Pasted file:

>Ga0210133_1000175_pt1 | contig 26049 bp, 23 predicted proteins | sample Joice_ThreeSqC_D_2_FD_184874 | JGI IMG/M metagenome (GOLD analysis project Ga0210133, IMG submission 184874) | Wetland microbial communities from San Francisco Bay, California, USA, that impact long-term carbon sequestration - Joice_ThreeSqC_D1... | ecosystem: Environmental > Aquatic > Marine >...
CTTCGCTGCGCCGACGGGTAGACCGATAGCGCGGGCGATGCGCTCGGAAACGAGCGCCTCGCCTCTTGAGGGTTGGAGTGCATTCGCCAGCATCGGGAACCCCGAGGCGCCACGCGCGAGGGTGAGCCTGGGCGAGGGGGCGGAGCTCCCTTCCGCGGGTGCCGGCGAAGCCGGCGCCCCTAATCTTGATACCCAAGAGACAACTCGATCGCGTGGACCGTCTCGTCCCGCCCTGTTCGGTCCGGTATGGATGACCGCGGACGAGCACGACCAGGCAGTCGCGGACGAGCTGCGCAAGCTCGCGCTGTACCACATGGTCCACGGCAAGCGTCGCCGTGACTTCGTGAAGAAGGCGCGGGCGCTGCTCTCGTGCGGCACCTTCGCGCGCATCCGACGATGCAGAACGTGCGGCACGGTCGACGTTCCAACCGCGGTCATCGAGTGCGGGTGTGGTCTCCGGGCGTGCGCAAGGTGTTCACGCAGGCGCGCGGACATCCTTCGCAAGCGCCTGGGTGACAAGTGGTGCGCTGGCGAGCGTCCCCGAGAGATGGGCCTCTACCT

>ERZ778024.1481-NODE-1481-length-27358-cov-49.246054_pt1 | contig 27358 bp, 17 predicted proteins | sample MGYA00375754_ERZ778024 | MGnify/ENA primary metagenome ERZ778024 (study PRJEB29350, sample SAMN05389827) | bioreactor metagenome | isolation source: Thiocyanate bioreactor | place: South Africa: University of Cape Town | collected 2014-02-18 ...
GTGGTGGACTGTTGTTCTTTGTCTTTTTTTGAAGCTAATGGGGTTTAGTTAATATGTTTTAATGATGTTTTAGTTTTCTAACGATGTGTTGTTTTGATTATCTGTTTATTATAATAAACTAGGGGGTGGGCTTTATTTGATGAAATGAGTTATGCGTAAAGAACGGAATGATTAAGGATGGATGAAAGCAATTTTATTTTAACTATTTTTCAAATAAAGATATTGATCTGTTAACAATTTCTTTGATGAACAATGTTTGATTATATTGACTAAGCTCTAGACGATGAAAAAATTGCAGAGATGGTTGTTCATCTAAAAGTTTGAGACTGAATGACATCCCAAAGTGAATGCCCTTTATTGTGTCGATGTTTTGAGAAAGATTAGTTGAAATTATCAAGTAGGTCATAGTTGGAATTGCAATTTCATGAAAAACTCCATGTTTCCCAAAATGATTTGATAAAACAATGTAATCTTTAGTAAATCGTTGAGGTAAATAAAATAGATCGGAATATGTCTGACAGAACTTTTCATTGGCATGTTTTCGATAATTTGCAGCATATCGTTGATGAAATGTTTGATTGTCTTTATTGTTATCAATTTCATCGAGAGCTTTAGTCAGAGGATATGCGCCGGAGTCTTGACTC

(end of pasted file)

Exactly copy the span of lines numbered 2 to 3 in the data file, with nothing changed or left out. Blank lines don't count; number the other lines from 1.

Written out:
CTTCGCTGCGCCGACGGGTAGACCGATAGCGCGGGCGATGCGCTCGGAAACGAGCGCCTCGCCTCTTGAGGGTTGGAGTGCATTCGCCAGCATCGGGAACCCCGAGGCGCCACGCGCGAGGGTGAGCCTGGGCGAGGGGGCGGAGCTCCCTTCCGCGGGTGCCGGCGAAGCCGGCGCCCCTAATCTTGATACCCAAGAGACAACTCGATCGCGTGGACCGTCTCGTCCCGCCCTGTTCGGTCCGGTATGGATGACCGCGGACGAGCACGACCAGGCAGTCGCGGACGAGCTGCGCAAGCTCGCGCTGTACCACATGGTCCACGGCAAGCGTCGCCGTGACTTCGTGAAGAAGGCGCGGGCGCTGCTCTCGTGCGGCACCTTCGCGCGCATCCGACGATGCAGAACGTGCGGCACGGTCGACGTTCCAACCGCGGTCATCGAGTGCGGGTGTGGTCTCCGGGCGTGCGCAAGGTGTTCACGCAGGCGCGCGGACATCCTTCGCAAGCGCCTGGGTGACAAGTGGTGCGCTGGCGAGCGTCCCCGAGAGATGGGCCTCTACCT

>ERZ778024.1481-NODE-1481-length-27358-cov-49.246054_pt1 | contig 27358 bp, 17 predicted proteins | sample MGYA00375754_ERZ778024 | MGnify/ENA primary metagenome ERZ778024 (study PRJEB29350, sample SAMN05389827) | bioreactor metagenome | isolation source: Thiocyanate bioreactor | place: South Africa: University of Cape Town | collected 2014-02-18 ...